A Critical Review of Upstream Provisions of the Federal Government (Part 1)

A Critical Review of Upstream Provisions of the Federal Government’s latest comments on the Petroleum Industry Bill (Part 1)
1. INTRODUCTION

The Petroleum Industry Bill, which promises to change the landscape of Nigeria’s petroleum industry was submitted by the Executive Branch of the Federal Government to the National Assembly in December 2008. The Bill, which has passed through the first and second readings in both houses of the National Assembly, was referred to the relevant committees and public hearings have been held by the Senate and the House of Representatives on the Bill.

Various entities submitted memoranda to the National Assembly to address shortcomings of the Bill. A memorandum was also submitted by the Executive Branch of the Federal Government, through the Inter-Agency Team[1], proposing to address some of the deficiencies in the Bill. The Memorandum was in the form of a new draft Petroleum Industry Bill. Whilst, there is technically no problem with such a submission, it is at the very least, highly unusual for the Federal Government to be seeking to amend the provisions of the Bill it originally sent. The breadth of the proposed revisions is quite substantial and includes for example broad changes to the fiscal and institutional frameworks. It is based on the background of the significance of these changes, as well as our opinion, that the National Assembly would give careful consideration to the contents of the Inter-Agency Memorandum, that this paper has been written.

The article is divided in to two both of which focus only on the upstream aspects of the Inter-Agency Memorandum and the proposed draft Petroleum Industry Bill[2]. The fiscal aspects would be addressed in another article. The articles draw comparisons between the Official Version & Version IV and also refer to the existing legal framework. This first part deals with the institutional elements of the upstream proposals.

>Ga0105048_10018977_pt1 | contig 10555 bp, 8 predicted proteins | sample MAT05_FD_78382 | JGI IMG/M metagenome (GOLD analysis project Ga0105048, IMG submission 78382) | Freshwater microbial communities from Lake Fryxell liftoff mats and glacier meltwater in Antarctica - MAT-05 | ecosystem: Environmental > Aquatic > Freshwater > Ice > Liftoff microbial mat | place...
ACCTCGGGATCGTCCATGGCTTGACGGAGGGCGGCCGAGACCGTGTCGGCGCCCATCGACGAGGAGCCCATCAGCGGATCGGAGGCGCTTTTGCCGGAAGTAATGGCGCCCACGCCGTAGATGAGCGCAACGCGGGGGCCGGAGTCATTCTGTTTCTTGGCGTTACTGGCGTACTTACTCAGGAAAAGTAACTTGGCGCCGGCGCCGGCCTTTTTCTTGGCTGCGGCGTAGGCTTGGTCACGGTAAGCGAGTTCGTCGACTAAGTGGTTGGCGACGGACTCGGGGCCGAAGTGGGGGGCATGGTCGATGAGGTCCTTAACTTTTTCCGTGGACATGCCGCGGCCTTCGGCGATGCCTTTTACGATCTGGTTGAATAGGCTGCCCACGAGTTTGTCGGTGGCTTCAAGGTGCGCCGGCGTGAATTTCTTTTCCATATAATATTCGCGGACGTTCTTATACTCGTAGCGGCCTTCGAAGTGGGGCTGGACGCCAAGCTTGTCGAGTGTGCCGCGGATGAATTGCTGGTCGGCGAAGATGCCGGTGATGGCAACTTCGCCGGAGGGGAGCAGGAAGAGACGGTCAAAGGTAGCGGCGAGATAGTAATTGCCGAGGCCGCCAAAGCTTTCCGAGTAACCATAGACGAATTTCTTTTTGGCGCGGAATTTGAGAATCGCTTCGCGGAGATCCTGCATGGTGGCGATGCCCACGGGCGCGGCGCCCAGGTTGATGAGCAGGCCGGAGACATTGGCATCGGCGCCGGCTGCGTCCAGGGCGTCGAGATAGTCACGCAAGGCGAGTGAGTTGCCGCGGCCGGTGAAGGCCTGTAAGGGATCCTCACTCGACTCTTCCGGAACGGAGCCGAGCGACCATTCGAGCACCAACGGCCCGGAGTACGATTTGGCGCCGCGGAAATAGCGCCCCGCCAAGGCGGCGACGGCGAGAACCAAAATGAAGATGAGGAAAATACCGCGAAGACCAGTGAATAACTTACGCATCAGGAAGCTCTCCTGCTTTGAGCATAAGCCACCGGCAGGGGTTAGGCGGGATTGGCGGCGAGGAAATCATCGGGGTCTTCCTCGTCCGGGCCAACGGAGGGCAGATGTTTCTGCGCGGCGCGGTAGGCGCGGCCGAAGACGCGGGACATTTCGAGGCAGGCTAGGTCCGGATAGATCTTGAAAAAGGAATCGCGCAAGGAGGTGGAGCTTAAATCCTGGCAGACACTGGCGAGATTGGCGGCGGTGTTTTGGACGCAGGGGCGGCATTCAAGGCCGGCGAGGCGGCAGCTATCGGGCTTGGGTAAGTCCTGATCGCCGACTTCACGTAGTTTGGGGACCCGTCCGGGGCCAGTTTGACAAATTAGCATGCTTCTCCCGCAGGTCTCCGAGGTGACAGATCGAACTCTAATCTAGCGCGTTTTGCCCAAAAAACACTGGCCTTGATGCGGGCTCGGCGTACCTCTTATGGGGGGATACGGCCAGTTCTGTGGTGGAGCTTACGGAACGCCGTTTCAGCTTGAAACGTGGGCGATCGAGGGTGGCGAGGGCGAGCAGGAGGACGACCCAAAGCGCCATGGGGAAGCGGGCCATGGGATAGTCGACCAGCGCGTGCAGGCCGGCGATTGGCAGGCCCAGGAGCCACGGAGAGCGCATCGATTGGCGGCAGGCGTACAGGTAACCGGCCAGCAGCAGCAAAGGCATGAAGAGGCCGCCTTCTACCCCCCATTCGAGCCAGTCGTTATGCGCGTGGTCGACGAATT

2. INSTITUTIONAL FRAMEWORK

Under the Official Version, the upstream petroleum industry is to be governed by the Minister – responsible for broad policy formulation the National Petroleum Directorate (“NPD”) which was to act as the Secretariat for the Minister and to be responsible for detailed policy formulation. The NPD is also to be responsible for holding unallocated acreage and in consultation with the Petroleum Inspectorate (the “Inspectorate”) would be responsible for organizing bid rounds. The Inspectorate is charged with overseeing the technical aspects of the upstream petroleum industry such as environmental issues, health and safety and engineering matters. Finally, the National Petroleum Assets Management Agency (“NAPAMA”) is to act as a cost regulator for the upstream industry.

Institutional Framework under the Official Version

Version IV significantly changes this framework. Whilst the functions of the Minister and the NPD do not change significantly, Version IV abandons NAPAMA and places the cost/commercial function within the Inspectorate[3]. The Inspectorate would exercise this function in the approval of “…commercial and cost elements of all field development programmes…”[4] The Inspectorate would also be responsible for developing “cost benchmarks for the evaluation of opportunities in the Upstream Petroleum Operations”[5]

Institutional Framework under Version IV

COMMENTS ON THE PROPOSED CHANGES TO THE INSTITUTIONAL FRAMEWORK

The changes proposed to the upstream institutional framework by Version IV should help in strengthening the Bill. By housing the costs/commercial function in the Inspectorate, it avoids the problems associated with having multiple regulators such as high regulatory costs and excessive bureaucracy. Additionally, by placing the costs/commercial function in the work commitment & field development process, the ambiguities raised under the Official Version as to the extent of this form of regulation have been minimised.

3. NNPC LTD.